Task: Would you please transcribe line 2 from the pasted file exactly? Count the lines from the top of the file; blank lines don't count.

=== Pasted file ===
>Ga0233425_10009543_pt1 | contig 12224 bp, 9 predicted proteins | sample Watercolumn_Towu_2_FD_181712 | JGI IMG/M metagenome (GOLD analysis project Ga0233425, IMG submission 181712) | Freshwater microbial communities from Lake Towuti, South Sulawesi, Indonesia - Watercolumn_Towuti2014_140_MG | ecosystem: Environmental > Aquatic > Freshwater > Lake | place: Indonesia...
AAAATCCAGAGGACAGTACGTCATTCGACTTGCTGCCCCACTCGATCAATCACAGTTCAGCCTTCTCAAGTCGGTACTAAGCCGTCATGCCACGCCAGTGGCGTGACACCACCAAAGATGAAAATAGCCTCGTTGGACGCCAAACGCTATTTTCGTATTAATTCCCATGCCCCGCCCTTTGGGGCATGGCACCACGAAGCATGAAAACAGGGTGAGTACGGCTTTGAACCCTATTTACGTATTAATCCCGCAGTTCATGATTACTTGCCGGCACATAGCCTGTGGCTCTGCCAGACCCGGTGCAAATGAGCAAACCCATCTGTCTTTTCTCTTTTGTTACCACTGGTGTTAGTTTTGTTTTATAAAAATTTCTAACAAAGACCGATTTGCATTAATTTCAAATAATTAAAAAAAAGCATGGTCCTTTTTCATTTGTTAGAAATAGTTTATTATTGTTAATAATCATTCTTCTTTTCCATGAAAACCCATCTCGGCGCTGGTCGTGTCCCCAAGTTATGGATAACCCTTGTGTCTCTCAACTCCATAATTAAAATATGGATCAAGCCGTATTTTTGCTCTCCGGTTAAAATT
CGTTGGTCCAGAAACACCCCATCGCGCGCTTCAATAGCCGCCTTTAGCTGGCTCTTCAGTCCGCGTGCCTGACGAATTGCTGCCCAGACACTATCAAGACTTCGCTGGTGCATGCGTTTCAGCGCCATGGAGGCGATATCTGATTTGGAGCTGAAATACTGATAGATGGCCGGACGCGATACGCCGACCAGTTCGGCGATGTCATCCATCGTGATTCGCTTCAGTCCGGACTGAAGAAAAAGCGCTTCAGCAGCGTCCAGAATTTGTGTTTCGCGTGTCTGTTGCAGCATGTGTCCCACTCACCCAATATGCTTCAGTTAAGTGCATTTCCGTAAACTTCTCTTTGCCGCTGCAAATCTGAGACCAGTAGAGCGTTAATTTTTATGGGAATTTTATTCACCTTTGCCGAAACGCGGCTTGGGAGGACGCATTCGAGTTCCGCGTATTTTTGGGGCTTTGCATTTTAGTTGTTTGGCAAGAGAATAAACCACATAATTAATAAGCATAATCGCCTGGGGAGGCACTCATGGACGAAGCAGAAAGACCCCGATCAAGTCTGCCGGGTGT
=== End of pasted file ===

AAAATCCAGAGGACAGTACGTCATTCGACTTGCTGCCCCACTCGATCAATCACAGTTCAGCCTTCTCAAGTCGGTACTAAGCCGTCATGCCACGCCAGTGGCGTGACACCACCAAAGATGAAAATAGCCTCGTTGGACGCCAAACGCTATTTTCGTATTAATTCCCATGCCCCGCCCTTTGGGGCATGGCACCACGAAGCATGAAAACAGGGTGAGTACGGCTTTGAACCCTATTTACGTATTAATCCCGCAGTTCATGATTACTTGCCGGCACATAGCCTGTGGCTCTGCCAGACCCGGTGCAAATGAGCAAACCCATCTGTCTTTTCTCTTTTGTTACCACTGGTGTTAGTTTTGTTTTATAAAAATTTCTAACAAAGACCGATTTGCATTAATTTCAAATAATTAAAAAAAAGCATGGTCCTTTTTCATTTGTTAGAAATAGTTTATTATTGTTAATAATCATTCTTCTTTTCCATGAAAACCCATCTCGGCGCTGGTCGTGTCCCCAAGTTATGGATAACCCTTGTGTCTCTCAACTCCATAATTAAAATATGGATCAAGCCGTATTTTTGCTCTCCGGTTAAAATT